You can’t introduce a large carnivore onto the land of a people who don’t want it.

    That was where the mistake was made.

    The payments for damage were terribly lower than the damage. Many large ungulate populations have been all but wiped out. No feeling human being likes to see an animal suffer, a wolf usually eats it’s prey alive, tearing the calf aborning from the womb of the cow.

    Google elk killed by wolf photos. Notice the perineum is eaten out of each one. Nature is indeed cruel but it doesn’t need to be needlessly so. Someone in New York buys a Malamute and the people of the Rocky Mountains pay the price.

    • So an animal has no right to exist if it’s eating habits trouble your sensibilities? This portrayal of wolves as somehow evil and cruel is just ridiculous and outdated. They are an integral part of their ecosystem. As far as science goes, studies show that elk are doing just fine in the region. As for wolves, scientists warn that hundreds or thousands of breeding animals are necessary to maintain a viable gene pool. A northern Rocky Mountain population reduced to less than 500 animals, meaning probably fewer than 100 breeding individuals, will decline once again toward extinction.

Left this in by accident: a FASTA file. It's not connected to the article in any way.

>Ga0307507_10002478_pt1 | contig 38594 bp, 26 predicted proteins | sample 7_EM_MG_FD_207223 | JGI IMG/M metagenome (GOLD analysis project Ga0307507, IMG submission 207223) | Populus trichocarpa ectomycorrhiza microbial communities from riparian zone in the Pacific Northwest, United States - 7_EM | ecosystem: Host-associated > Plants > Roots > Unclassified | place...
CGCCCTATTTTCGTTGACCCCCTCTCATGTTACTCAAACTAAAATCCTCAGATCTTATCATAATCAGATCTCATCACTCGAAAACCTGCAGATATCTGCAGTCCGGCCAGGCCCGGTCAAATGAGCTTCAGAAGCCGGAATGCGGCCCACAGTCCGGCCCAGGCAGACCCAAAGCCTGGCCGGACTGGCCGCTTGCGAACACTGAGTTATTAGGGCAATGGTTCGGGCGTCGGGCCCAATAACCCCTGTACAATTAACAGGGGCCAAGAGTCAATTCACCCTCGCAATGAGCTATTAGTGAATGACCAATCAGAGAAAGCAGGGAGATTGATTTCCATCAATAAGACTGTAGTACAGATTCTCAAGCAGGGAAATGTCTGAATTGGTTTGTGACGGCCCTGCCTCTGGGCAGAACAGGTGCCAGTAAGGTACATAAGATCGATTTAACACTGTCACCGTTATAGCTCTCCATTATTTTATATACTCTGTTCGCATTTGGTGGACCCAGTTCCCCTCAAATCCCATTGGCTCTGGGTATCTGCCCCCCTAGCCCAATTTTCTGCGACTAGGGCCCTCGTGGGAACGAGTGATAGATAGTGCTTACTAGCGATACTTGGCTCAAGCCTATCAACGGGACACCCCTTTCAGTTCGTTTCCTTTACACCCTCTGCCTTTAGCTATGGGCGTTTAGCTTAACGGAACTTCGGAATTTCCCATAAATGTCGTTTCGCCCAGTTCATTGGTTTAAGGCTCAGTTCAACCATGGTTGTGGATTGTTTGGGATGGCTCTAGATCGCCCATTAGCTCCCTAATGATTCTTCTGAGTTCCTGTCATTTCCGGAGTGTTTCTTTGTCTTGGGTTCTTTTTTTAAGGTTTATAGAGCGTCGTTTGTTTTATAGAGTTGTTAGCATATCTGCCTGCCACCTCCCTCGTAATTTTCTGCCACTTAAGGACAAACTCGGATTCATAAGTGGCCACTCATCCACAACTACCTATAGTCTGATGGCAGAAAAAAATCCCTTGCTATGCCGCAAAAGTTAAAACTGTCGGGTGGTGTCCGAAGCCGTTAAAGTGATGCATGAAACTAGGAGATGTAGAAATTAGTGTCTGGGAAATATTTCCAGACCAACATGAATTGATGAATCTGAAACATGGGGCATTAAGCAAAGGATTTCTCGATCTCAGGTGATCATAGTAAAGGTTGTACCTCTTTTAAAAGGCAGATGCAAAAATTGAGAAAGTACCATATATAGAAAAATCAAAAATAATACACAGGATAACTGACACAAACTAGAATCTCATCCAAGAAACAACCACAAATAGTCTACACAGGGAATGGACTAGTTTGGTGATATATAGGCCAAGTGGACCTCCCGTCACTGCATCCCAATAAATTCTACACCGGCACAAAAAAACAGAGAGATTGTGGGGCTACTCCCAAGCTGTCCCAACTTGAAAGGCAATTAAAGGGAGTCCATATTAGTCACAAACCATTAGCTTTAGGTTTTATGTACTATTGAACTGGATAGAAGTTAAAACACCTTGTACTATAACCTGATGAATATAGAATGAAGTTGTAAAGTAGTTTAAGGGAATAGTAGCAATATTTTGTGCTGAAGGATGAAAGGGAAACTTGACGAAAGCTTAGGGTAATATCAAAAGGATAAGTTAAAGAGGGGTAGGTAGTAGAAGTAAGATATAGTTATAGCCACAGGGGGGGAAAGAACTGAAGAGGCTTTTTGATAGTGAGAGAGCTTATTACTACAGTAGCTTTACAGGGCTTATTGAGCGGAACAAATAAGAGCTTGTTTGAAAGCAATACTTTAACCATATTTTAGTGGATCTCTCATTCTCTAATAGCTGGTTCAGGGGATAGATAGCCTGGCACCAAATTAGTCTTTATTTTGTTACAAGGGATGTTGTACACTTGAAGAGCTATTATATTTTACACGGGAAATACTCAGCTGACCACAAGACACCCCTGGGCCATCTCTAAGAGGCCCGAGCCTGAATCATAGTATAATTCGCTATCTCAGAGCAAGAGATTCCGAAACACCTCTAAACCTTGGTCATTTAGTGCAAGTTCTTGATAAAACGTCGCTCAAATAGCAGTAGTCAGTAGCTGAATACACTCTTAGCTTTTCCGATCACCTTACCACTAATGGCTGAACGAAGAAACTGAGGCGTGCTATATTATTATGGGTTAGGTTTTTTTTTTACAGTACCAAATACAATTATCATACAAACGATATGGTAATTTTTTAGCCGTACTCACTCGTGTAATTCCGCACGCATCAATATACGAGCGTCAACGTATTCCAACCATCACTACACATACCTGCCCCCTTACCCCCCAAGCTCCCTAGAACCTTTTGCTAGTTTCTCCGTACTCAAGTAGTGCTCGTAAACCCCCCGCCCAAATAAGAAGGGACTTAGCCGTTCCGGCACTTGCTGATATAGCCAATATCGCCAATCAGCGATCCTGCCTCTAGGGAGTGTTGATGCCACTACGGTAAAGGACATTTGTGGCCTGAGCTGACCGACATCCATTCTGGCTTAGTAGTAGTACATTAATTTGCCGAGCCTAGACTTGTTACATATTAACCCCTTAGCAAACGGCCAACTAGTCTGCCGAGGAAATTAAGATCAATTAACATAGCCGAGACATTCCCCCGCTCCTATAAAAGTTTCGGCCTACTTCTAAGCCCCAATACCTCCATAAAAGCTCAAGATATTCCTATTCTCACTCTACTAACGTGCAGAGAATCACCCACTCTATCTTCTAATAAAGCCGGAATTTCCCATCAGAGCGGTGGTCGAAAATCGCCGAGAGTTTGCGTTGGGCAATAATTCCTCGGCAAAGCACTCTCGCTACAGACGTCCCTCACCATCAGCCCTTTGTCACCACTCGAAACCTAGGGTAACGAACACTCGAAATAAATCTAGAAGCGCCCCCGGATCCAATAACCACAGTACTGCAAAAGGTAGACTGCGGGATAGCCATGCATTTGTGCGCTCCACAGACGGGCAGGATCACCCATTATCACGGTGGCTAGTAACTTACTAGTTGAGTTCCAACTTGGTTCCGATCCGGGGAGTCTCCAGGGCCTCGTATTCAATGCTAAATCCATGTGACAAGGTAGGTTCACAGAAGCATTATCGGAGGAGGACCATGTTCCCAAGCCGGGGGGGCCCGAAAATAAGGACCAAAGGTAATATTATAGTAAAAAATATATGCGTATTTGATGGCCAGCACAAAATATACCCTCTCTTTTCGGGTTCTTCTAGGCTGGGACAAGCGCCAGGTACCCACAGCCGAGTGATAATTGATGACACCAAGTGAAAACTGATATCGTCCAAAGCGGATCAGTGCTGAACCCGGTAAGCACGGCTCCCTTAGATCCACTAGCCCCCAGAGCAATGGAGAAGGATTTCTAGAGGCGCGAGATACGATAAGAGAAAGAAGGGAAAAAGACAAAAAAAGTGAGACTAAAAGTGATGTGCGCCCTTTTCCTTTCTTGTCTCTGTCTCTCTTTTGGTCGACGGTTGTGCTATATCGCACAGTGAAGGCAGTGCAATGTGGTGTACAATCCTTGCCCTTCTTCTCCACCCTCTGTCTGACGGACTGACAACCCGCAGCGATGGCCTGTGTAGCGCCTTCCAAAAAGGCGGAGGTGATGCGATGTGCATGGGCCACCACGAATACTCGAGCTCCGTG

• NH

      You are misinformed about ungulate populations. That is just a hunters fall-back excuse. The inclusion of your hyperlink to IUCN, you need to read further…GLOBALLY there is a minimal concern, but regionally (including the US) wolves are seriously threatened. Besides the Endangered Species Act is a Federal law not an international treaty. The amount of wolves needed to sustain a population is much more than what the ESA states for the Wolf. The initial numbers were not put through the full scientific process to begin with. It all started with politics and unfortunately had just ended with it.